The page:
Arabic language has three main tenses: Past, Present and Command. In our previous posts on past and present tenses, we learnt how to use those tenses. In this post, we will look at how to form and use the command tense.
Forming Command Tense
We construct the command tense using the past and present tenses. For example, جَلَسَ , means he sat, is a past tense verb. If you want to change it to command tense, you first convert it to a present tense, making it يَجْلِسُ , which means he is sitting. Then you drop the first letter (ي), replace it with an alif (ا) and change the last letter to a sukoon. Therefore it becomes: اِجْلِسْ which becomes a command, meaning sit. This is summaried below:
It’s that simple. Of course there are exceptions. However, it’s important to learn the basic form first. Once you understand the basics, it’s easier to build on it.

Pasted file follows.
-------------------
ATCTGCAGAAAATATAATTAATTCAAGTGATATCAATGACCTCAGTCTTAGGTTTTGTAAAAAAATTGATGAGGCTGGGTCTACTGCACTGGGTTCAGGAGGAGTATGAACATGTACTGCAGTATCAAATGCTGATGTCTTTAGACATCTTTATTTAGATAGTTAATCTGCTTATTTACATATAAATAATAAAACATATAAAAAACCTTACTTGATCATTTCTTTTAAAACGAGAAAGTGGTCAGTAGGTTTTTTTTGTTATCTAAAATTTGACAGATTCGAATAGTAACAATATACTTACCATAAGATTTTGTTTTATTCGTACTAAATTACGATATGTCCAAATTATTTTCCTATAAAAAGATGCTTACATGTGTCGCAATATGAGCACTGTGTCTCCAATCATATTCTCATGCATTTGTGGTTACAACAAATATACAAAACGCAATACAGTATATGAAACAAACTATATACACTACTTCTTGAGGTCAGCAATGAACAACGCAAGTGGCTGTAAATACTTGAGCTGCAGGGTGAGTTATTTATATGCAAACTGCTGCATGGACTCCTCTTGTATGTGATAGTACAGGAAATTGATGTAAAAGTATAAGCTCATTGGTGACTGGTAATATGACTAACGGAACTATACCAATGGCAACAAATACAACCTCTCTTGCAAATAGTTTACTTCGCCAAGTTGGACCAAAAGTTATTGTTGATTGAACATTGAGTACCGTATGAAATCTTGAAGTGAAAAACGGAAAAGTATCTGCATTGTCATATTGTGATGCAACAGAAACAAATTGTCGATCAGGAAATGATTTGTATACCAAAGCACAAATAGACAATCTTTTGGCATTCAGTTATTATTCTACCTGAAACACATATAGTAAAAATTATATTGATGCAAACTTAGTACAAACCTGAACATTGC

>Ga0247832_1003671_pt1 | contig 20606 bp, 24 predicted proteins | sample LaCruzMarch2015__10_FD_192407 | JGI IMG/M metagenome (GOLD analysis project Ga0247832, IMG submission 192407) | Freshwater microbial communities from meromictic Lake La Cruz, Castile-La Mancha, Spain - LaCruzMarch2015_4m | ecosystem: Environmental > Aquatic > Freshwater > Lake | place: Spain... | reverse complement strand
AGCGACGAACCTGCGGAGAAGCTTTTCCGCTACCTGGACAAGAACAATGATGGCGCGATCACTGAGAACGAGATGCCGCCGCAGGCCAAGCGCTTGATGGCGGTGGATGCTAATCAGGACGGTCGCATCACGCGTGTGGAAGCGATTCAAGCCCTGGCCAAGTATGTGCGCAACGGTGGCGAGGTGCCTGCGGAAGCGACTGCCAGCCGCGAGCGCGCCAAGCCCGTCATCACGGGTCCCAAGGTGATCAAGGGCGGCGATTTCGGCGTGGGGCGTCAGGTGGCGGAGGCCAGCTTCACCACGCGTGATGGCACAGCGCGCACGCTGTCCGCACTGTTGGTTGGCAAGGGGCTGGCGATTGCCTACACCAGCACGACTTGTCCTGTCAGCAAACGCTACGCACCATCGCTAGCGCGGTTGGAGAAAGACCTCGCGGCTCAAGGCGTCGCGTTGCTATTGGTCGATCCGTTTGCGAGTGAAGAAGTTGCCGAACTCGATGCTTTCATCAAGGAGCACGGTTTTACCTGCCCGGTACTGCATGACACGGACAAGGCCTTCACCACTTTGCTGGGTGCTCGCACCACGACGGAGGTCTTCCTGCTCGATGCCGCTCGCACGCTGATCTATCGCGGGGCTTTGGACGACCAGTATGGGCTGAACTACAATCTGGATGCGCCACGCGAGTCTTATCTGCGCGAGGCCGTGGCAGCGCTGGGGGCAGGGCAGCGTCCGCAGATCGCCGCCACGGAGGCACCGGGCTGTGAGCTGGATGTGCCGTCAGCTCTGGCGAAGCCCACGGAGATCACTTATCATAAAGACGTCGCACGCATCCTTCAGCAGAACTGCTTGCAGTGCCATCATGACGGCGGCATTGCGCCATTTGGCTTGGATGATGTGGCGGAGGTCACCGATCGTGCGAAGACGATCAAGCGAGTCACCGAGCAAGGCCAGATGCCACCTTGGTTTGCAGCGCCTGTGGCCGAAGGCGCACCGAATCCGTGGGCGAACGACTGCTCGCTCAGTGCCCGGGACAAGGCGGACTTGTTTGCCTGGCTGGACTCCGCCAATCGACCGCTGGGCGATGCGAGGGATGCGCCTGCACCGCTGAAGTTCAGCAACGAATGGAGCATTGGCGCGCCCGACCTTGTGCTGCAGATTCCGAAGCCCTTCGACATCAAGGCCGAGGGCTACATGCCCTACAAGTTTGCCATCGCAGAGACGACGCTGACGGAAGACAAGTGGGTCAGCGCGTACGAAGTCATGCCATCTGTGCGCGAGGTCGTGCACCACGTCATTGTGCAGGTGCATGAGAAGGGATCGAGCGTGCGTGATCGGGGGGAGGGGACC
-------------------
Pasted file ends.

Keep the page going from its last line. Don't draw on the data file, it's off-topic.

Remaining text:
Using Command Tense
Now, let’s explore the command tense table. As you know from our post on pronouns, in Arabic we have 14 pronouns. Based on those 14 pronouns we conjugated the verbs in 14 different forms for the past and present tenses. However, for the command tense, the table is much shorter. In fact, it has only 6 conjugations. This is because you can’t really command someone who isn’t present (this eliminates third person pronouns like he, they, she, etc.), nor can you command yourself (I and We). Therefore, the command tense is used only for the second person in the Arabic language (i.e. the person you’re talking to face-to-face).
We use the verb he did (فَعَلَ) as a standard example in Arabic for all the tenses.
Note: The command tense usually has a sukoon on the last letter, except for female plurals.
Try and practice with some of the verbs you know and see if you can form the command tense. The more you practice, the easier it will get. This completes the three tenses in Arabic language. In a future post, we will explain how the future tense is used in Arabic, which is really simple. In Sha Allah.